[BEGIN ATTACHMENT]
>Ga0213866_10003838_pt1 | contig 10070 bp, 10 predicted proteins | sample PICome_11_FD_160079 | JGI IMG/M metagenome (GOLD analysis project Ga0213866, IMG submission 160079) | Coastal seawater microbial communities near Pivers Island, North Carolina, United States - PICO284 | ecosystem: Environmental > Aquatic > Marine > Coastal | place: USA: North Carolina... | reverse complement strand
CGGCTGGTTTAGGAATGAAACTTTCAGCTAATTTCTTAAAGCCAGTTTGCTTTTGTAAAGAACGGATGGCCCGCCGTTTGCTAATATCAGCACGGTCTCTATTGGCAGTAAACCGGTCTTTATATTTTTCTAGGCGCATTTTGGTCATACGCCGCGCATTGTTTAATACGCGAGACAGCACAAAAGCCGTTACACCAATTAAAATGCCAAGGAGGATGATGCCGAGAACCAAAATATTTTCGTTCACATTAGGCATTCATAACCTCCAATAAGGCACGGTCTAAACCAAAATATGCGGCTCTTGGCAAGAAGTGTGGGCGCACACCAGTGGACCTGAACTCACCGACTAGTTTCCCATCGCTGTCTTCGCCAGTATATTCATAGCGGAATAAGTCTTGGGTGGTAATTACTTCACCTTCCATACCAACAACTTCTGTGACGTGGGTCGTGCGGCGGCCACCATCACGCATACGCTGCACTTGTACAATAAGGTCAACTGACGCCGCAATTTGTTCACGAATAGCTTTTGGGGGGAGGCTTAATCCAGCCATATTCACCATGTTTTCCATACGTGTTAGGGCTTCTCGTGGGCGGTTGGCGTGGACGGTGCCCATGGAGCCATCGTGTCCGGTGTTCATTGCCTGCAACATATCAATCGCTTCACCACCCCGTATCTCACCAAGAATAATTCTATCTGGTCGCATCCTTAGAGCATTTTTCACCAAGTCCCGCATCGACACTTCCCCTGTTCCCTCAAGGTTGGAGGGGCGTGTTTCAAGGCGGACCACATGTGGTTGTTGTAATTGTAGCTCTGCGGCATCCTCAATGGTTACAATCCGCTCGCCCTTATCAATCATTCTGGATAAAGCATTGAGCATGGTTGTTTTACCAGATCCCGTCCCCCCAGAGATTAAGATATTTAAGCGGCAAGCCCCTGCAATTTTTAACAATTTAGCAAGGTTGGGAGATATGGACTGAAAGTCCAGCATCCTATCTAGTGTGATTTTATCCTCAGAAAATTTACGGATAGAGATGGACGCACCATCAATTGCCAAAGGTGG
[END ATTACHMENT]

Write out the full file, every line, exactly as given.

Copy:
>Ga0213866_10003838_pt1 | contig 10070 bp, 10 predicted proteins | sample PICome_11_FD_160079 | JGI IMG/M metagenome (GOLD analysis project Ga0213866, IMG submission 160079) | Coastal seawater microbial communities near Pivers Island, North Carolina, United States - PICO284 | ecosystem: Environmental > Aquatic > Marine > Coastal | place: USA: North Carolina... | reverse complement strand
CGGCTGGTTTAGGAATGAAACTTTCAGCTAATTTCTTAAAGCCAGTTTGCTTTTGTAAAGAACGGATGGCCCGCCGTTTGCTAATATCAGCACGGTCTCTATTGGCAGTAAACCGGTCTTTATATTTTTCTAGGCGCATTTTGGTCATACGCCGCGCATTGTTTAATACGCGAGACAGCACAAAAGCCGTTACACCAATTAAAATGCCAAGGAGGATGATGCCGAGAACCAAAATATTTTCGTTCACATTAGGCATTCATAACCTCCAATAAGGCACGGTCTAAACCAAAATATGCGGCTCTTGGCAAGAAGTGTGGGCGCACACCAGTGGACCTGAACTCACCGACTAGTTTCCCATCGCTGTCTTCGCCAGTATATTCATAGCGGAATAAGTCTTGGGTGGTAATTACTTCACCTTCCATACCAACAACTTCTGTGACGTGGGTCGTGCGGCGGCCACCATCACGCATACGCTGCACTTGTACAATAAGGTCAACTGACGCCGCAATTTGTTCACGAATAGCTTTTGGGGGGAGGCTTAATCCAGCCATATTCACCATGTTTTCCATACGTGTTAGGGCTTCTCGTGGGCGGTTGGCGTGGACGGTGCCCATGGAGCCATCGTGTCCGGTGTTCATTGCCTGCAACATATCAATCGCTTCACCACCCCGTATCTCACCAAGAATAATTCTATCTGGTCGCATCCTTAGAGCATTTTTCACCAAGTCCCGCATCGACACTTCCCCTGTTCCCTCAAGGTTGGAGGGGCGTGTTTCAAGGCGGACCACATGTGGTTGTTGTAATTGTAGCTCTGCGGCATCCTCAATGGTTACAATCCGCTCGCCCTTATCAATCATTCTGGATAAAGCATTGAGCATGGTTGTTTTACCAGATCCCGTCCCCCCAGAGATTAAGATATTTAAGCGGCAAGCCCCTGCAATTTTTAACAATTTAGCAAGGTTGGGAGATATGGACTGAAAGTCCAGCATCCTATCTAGTGTGATTTTATCCTCAGAAAATTTACGGATAGAGATGGACGCACCATCAATTGCCAAAGGTGG